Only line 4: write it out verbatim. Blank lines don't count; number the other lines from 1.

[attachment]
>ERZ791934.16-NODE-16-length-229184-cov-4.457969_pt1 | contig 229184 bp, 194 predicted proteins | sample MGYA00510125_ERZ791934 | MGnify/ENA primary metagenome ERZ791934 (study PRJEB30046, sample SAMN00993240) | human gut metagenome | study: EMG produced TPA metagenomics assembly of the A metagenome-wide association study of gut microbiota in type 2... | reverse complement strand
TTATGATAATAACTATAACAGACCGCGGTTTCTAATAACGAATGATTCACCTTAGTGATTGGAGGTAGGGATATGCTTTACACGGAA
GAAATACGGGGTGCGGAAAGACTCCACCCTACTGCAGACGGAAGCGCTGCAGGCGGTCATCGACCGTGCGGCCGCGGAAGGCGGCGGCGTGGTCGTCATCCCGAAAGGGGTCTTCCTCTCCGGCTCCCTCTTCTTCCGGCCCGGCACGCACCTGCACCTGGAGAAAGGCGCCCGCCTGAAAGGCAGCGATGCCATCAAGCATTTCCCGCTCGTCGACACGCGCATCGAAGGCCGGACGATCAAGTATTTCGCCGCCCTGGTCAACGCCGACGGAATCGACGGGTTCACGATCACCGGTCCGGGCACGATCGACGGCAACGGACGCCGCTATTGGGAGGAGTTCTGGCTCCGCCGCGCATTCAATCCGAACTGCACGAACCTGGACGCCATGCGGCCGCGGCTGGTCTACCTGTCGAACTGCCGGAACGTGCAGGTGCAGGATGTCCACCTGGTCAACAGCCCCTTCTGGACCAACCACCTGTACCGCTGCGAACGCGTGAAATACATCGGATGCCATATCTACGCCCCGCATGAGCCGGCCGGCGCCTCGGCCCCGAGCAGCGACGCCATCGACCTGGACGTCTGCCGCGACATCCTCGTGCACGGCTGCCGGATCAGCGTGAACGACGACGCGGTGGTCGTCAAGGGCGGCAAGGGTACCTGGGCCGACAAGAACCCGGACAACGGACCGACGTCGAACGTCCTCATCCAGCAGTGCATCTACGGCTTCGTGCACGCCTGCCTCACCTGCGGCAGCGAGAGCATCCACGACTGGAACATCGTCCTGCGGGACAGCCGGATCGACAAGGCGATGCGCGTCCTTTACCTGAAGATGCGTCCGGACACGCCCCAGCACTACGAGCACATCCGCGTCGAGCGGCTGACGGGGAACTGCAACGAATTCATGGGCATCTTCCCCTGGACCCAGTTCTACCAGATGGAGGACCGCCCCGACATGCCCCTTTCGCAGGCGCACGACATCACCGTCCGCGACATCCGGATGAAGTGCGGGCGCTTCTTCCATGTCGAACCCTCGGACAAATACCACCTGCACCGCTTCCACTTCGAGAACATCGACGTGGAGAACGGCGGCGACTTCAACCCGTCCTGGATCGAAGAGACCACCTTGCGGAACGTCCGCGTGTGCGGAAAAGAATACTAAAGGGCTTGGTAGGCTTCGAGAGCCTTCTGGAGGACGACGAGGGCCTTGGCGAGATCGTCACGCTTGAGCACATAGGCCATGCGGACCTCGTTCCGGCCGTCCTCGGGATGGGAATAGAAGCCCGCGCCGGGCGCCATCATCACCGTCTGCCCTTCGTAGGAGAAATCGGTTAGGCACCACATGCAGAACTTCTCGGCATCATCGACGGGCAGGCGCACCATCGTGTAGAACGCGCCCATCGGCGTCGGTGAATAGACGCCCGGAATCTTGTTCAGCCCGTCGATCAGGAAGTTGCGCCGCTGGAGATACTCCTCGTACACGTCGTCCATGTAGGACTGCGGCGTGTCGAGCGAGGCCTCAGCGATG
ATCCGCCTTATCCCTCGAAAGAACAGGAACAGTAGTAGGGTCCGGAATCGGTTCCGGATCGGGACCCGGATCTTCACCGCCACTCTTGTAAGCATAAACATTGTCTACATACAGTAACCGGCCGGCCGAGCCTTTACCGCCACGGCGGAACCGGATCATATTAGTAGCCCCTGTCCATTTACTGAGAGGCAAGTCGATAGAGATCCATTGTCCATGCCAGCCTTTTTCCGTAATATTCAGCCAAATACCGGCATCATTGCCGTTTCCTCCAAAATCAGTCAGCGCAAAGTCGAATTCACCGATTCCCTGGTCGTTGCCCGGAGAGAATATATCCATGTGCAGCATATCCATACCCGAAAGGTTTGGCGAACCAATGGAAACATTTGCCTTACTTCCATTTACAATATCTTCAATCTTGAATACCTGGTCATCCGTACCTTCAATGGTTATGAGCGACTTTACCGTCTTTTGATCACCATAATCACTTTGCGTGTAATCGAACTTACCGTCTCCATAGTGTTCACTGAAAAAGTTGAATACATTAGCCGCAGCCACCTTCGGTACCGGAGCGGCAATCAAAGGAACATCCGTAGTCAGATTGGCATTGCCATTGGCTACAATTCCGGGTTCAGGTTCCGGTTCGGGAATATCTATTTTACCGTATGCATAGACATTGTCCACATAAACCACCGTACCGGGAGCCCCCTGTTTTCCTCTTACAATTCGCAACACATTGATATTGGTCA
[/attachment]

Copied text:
ATCCGCCTTATCCCTCGAAAGAACAGGAACAGTAGTAGGGTCCGGAATCGGTTCCGGATCGGGACCCGGATCTTCACCGCCACTCTTGTAAGCATAAACATTGTCTACATACAGTAACCGGCCGGCCGAGCCTTTACCGCCACGGCGGAACCGGATCATATTAGTAGCCCCTGTCCATTTACTGAGAGGCAAGTCGATAGAGATCCATTGTCCATGCCAGCCTTTTTCCGTAATATTCAGCCAAATACCGGCATCATTGCCGTTTCCTCCAAAATCAGTCAGCGCAAAGTCGAATTCACCGATTCCCTGGTCGTTGCCCGGAGAGAATATATCCATGTGCAGCATATCCATACCCGAAAGGTTTGGCGAACCAATGGAAACATTTGCCTTACTTCCATTTACAATATCTTCAATCTTGAATACCTGGTCATCCGTACCTTCAATGGTTATGAGCGACTTTACCGTCTTTTGATCACCATAATCACTTTGCGTGTAATCGAACTTACCGTCTCCATAGTGTTCACTGAAAAAGTTGAATACATTAGCCGCAGCCACCTTCGGTACCGGAGCGGCAATCAAAGGAACATCCGTAGTCAGATTGGCATTGCCATTGGCTACAATTCCGGGTTCAGGTTCCGGTTCGGGAATATCTATTTTACCGTATGCATAGACATTGTCCACATAAACCACCGTACCGGGAGCCCCCTGTTTTCCTCTTACAATTCGCAACACATTGATATTGGTCA